/…/ The Europeans can help, too, both with technical assistance and by holding out the best inducement to reform they can offer: the prospect (however distant) of full EU membership. That idea will alarm some member states, not to mention their voters. They should see that incentivising democratic change in this pivotal country, and welcoming it to the European club if that is accomplished, is as much in their interests as Ukraine’s.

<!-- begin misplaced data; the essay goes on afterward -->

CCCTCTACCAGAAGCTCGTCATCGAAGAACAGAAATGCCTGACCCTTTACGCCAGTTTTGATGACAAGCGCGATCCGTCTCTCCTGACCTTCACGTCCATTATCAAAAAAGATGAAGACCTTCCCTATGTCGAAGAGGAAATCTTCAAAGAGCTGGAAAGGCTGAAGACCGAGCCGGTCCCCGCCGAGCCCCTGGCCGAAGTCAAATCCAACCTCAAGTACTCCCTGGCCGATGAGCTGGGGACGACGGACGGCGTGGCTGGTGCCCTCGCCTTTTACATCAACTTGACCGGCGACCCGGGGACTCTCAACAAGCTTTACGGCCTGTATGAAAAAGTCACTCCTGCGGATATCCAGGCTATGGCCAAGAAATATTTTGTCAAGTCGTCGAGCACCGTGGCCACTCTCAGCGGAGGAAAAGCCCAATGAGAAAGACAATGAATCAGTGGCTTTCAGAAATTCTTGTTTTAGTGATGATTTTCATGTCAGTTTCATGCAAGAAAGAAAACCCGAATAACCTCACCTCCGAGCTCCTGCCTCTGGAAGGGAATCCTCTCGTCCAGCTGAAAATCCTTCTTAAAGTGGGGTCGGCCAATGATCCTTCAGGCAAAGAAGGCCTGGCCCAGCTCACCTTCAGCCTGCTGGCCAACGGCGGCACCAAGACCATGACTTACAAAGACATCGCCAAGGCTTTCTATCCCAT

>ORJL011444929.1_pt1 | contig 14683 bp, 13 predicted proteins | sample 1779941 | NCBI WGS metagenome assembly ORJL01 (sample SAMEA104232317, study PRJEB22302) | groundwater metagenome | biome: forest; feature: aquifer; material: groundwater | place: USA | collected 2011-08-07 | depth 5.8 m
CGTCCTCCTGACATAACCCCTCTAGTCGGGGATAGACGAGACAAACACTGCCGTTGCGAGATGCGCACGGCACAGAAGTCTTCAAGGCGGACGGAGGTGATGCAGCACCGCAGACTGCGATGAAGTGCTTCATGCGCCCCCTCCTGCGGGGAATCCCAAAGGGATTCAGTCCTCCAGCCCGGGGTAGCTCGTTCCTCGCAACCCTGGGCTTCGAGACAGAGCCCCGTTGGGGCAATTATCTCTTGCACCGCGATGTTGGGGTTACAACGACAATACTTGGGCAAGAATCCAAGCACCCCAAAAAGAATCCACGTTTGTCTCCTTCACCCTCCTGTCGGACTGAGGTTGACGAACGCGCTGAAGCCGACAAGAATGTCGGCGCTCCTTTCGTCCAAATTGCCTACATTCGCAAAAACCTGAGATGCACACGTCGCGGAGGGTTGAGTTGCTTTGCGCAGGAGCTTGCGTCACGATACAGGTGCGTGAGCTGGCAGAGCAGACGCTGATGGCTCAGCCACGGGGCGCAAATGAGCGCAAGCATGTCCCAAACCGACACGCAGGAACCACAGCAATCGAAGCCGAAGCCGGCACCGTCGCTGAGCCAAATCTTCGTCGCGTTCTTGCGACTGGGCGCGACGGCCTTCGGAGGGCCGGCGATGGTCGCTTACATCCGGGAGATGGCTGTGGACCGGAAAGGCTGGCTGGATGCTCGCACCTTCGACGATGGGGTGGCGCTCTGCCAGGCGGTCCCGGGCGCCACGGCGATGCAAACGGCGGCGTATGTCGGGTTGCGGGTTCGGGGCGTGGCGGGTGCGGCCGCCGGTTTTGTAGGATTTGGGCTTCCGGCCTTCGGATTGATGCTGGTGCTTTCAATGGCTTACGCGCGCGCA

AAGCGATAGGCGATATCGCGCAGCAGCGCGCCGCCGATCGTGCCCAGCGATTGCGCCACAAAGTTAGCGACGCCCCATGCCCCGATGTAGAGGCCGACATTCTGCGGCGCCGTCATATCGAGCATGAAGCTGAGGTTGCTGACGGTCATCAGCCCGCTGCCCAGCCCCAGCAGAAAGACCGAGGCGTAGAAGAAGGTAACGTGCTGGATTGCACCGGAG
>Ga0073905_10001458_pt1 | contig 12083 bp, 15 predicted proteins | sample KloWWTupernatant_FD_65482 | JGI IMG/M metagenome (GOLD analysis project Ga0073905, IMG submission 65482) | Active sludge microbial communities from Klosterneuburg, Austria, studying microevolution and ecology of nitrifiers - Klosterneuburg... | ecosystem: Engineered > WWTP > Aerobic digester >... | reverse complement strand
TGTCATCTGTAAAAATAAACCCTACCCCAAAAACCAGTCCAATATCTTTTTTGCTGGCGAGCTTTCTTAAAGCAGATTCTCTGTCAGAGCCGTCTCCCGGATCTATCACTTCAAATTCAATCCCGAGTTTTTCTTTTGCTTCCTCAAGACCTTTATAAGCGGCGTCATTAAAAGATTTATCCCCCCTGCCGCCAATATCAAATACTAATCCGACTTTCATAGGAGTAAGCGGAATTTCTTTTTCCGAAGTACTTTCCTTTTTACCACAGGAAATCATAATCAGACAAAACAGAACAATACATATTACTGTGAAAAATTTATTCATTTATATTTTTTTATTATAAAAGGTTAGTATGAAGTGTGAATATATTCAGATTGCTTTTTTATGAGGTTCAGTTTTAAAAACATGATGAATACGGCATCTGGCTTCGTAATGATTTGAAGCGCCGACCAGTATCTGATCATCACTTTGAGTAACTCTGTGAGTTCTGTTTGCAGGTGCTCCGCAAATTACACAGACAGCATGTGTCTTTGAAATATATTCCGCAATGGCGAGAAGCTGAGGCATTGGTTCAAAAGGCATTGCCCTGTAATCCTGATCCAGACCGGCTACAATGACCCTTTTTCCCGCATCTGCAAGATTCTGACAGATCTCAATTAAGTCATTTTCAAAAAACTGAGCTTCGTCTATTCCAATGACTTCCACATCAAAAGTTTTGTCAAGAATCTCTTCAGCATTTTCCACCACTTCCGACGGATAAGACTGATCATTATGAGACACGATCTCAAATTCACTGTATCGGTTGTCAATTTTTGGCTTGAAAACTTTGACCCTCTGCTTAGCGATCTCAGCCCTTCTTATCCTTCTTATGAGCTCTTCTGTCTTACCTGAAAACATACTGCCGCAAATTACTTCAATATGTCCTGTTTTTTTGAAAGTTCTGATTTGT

The EU and its allies should do all this because it is right, rather than to rile Vladimir Putin. All the same, Mr Putin will be outraged. Russia is already destabilising—perhaps even preparing to annex—the Crimea, a peninsula transferred to Soviet Ukraine in 1954. Pro-Russian gunmen seized administrative buildings there on February 27th. Even if Mr Putin restrains himself for now, he is sure to respond eventually: he nurtures grudges for years, and the Potemkin democracy he has engineered in Russia lets him stick around long enough to avenge them. He exorcised his grievance over the Kosovo war of 1999 by invading Georgia in 2008.